A friend of mine in the radio business called me recently to ask what I think about the "performance tax" issue. If you are a regular listener to talk radio, you've probably heard ads decrying a plan to impose a "tax on radio."
In essence, it is an imposed royalty; the government would force radio stations to cut a check to an entity, which would send those funds to record companies. A government board of Copyright Royalty Judges would send the check, as opposed to a negotiation between the businesses themselves. Most of the money would go to the record companies that distribute the music, not to the songwriters and singers who created the music.
The law would not cover everyone, including DJs in public venues, restaurants and bars. But large commercial radio stations would pay a lot; the Congressional Budget Office estimates that short-run costs would be around $70 million, and without knowing where the government will set the royalties, it's impossible to calculate how high that number could rise. Oddly enough, Public Radio would pay only a token amount for the use of the music.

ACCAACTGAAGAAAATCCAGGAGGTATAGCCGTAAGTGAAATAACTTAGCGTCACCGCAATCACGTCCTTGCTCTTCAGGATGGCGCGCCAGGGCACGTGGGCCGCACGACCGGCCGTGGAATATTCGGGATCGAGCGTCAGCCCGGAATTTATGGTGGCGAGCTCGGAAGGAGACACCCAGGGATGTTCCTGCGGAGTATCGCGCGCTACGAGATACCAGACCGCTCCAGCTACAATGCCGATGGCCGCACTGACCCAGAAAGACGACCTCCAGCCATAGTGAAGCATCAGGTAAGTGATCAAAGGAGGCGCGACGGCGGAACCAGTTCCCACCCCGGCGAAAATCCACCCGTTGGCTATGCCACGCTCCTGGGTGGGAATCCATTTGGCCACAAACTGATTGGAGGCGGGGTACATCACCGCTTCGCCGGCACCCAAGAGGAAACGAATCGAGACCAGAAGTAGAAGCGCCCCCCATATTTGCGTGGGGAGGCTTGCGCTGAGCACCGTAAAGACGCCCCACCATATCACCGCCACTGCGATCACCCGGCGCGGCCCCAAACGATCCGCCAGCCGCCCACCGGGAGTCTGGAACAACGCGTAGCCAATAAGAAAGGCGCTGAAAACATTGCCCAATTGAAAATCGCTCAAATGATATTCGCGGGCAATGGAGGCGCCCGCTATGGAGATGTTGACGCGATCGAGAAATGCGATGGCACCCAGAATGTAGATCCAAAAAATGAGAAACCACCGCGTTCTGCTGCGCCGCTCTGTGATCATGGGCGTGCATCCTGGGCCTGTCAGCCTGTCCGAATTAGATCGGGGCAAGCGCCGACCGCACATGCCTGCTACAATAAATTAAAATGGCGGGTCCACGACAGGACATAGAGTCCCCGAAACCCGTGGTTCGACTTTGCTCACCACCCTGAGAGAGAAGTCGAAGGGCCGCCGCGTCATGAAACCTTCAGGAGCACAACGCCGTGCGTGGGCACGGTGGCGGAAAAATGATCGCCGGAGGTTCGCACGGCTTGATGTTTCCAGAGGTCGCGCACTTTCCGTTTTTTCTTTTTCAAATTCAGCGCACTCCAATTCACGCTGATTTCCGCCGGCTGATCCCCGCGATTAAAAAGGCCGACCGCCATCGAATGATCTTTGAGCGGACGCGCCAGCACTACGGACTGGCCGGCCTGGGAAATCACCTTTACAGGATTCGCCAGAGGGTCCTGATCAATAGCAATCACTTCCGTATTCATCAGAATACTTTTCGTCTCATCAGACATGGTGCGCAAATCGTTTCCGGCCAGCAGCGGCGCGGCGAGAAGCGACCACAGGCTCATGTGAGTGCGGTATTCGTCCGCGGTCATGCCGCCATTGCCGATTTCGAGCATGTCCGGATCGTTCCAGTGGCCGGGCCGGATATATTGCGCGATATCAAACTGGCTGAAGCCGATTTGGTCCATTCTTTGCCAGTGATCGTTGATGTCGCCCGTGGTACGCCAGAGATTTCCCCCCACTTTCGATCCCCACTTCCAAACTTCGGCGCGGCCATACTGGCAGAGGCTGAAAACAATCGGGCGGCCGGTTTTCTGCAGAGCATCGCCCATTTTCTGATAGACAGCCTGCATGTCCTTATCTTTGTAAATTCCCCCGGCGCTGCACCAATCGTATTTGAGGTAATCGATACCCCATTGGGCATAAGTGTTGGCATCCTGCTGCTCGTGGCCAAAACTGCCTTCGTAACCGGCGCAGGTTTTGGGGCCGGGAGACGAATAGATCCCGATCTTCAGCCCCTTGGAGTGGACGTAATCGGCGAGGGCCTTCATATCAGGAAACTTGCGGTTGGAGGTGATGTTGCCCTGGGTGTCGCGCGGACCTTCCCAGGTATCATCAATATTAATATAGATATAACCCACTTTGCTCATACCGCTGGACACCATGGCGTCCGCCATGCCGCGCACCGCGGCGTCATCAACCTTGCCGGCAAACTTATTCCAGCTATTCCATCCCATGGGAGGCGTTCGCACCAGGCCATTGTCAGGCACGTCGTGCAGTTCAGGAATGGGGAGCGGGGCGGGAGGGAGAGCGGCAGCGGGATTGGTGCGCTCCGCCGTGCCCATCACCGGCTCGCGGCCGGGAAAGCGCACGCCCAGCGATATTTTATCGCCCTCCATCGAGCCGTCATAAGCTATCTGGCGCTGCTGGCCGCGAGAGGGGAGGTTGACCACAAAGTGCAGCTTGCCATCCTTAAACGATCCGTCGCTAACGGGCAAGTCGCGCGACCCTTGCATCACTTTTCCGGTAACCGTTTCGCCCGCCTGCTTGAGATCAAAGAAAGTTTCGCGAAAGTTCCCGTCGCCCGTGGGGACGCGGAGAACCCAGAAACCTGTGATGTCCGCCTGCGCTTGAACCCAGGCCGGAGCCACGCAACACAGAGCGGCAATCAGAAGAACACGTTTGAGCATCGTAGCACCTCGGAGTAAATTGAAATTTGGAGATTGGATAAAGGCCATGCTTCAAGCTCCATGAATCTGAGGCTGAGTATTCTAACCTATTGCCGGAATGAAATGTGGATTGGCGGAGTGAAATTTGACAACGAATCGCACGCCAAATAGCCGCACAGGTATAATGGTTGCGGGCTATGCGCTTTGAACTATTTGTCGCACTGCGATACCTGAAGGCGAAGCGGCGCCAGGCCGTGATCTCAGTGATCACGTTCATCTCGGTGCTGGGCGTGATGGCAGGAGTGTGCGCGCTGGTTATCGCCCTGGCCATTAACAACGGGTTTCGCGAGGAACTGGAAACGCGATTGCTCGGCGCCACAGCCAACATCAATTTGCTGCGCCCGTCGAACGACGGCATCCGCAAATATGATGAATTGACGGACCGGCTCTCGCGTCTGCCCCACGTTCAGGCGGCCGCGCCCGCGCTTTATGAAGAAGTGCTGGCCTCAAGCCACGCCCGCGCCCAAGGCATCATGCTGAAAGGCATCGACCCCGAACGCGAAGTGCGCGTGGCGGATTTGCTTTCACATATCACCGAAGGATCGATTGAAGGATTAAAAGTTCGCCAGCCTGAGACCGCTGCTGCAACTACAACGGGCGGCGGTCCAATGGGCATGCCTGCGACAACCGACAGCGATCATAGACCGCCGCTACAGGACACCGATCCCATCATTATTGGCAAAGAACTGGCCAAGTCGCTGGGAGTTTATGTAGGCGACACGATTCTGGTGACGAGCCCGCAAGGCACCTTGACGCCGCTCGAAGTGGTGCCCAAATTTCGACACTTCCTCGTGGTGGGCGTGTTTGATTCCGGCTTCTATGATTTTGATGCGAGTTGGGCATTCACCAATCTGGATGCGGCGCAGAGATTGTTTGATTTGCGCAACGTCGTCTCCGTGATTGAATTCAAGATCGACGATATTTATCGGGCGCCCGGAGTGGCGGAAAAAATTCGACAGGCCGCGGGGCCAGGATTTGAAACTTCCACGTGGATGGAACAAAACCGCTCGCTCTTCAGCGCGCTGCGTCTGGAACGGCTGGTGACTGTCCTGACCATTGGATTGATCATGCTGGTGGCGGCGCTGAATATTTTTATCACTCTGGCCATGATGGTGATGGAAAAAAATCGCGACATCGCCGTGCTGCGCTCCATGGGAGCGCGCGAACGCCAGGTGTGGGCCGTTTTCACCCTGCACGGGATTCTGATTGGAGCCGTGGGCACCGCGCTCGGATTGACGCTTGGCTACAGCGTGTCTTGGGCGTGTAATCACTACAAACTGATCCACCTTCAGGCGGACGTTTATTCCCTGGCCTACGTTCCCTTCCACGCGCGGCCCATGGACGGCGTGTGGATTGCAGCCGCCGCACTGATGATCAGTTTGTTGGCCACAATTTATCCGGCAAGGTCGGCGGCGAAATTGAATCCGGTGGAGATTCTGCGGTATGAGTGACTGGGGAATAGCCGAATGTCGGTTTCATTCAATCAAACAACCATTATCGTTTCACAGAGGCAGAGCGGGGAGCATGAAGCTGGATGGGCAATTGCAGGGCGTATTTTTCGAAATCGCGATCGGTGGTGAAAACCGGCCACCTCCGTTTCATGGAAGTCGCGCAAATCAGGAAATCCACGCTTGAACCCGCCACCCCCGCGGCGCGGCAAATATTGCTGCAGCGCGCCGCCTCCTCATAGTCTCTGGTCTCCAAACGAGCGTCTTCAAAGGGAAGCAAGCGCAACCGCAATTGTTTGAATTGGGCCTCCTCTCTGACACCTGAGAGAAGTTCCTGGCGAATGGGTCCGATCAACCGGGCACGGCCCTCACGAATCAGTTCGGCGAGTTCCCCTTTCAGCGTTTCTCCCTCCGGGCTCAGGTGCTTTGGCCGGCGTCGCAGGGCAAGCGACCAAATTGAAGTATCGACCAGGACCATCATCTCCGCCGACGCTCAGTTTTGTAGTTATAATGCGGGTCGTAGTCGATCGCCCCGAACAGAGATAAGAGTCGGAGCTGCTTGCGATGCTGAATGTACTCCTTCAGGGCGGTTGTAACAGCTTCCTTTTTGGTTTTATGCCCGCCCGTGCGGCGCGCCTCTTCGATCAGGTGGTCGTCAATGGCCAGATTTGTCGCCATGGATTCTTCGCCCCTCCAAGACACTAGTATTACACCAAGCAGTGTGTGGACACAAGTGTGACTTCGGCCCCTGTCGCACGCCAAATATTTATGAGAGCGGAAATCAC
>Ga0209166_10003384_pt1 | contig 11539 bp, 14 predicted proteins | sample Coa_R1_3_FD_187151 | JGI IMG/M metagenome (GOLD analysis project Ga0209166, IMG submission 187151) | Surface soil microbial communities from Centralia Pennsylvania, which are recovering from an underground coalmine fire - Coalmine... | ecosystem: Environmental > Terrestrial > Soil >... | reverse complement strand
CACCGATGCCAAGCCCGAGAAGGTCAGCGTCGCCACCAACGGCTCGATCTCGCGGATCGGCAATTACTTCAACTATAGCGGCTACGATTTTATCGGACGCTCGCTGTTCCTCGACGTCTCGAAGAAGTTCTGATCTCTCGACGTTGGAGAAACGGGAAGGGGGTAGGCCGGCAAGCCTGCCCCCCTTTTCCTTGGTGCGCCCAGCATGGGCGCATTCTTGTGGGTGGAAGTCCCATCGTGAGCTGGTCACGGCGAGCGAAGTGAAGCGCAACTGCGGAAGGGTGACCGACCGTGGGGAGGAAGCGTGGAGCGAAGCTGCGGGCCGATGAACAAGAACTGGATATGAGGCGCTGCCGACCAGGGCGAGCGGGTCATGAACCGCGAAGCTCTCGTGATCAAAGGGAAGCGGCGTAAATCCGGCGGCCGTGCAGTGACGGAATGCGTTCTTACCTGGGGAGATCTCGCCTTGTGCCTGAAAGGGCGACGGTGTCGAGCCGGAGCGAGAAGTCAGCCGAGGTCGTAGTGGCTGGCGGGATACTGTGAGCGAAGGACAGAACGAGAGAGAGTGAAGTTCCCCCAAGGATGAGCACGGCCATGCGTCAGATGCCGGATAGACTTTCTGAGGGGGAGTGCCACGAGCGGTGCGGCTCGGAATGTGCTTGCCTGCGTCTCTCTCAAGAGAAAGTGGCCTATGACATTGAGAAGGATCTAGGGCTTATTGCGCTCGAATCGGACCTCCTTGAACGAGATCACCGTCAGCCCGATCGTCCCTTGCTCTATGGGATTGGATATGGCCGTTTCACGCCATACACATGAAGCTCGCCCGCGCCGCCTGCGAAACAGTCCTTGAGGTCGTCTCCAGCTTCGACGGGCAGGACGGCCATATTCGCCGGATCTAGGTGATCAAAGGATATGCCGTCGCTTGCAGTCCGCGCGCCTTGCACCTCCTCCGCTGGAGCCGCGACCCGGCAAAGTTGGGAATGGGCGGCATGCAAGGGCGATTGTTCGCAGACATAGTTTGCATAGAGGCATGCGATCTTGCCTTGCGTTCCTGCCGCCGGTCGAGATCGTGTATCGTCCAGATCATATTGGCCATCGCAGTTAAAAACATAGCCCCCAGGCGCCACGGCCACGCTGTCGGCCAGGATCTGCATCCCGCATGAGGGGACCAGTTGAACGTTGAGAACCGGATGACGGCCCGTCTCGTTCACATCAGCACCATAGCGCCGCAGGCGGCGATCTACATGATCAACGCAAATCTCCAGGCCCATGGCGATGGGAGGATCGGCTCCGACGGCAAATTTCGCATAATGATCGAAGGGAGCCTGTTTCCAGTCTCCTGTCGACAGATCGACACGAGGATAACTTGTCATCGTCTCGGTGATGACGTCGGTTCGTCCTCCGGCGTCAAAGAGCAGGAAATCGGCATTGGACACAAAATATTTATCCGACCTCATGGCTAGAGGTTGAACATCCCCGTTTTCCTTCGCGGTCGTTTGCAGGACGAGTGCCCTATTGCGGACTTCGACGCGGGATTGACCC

So what do I think about this? I told my friend, "I'm for free markets and property rights."
"Yeah, but some of the Republican congressman who have signed on to this idea are saying that this is property rights," he said.
I found myself wondering if any of these men and women who have taken an oath on the United States Constitution ever read the thing. The power to create copyrights, patents and other forms of intellectual property protection is granted to the Congress in Article 1, Section 8, Clause 8 of our Constitution.
"... to promote the Progress of Science and useful Arts, by securing for limited Times to Authors and Inventors the exclusive Right to their respective Writings and Discoveries ..."
Note that the founder's position on the question of intellectual property was quite clear: it belonged to the creator of the property, the "author" or the "inventor." Not to the distributor. This is not a casual textual oversight; it was a deliberate decision. They deliberately created a system, which would reward people for creating intellectual property and still encourage the widest possible dissemination of the intellectual property. Jefferson actually opposed the creation of patents and copyrights, arguing that intellectual property was different than physical property since it could be given to an infinite number of people, unlike a parcel of land, and still not diminish the amount held by the owner.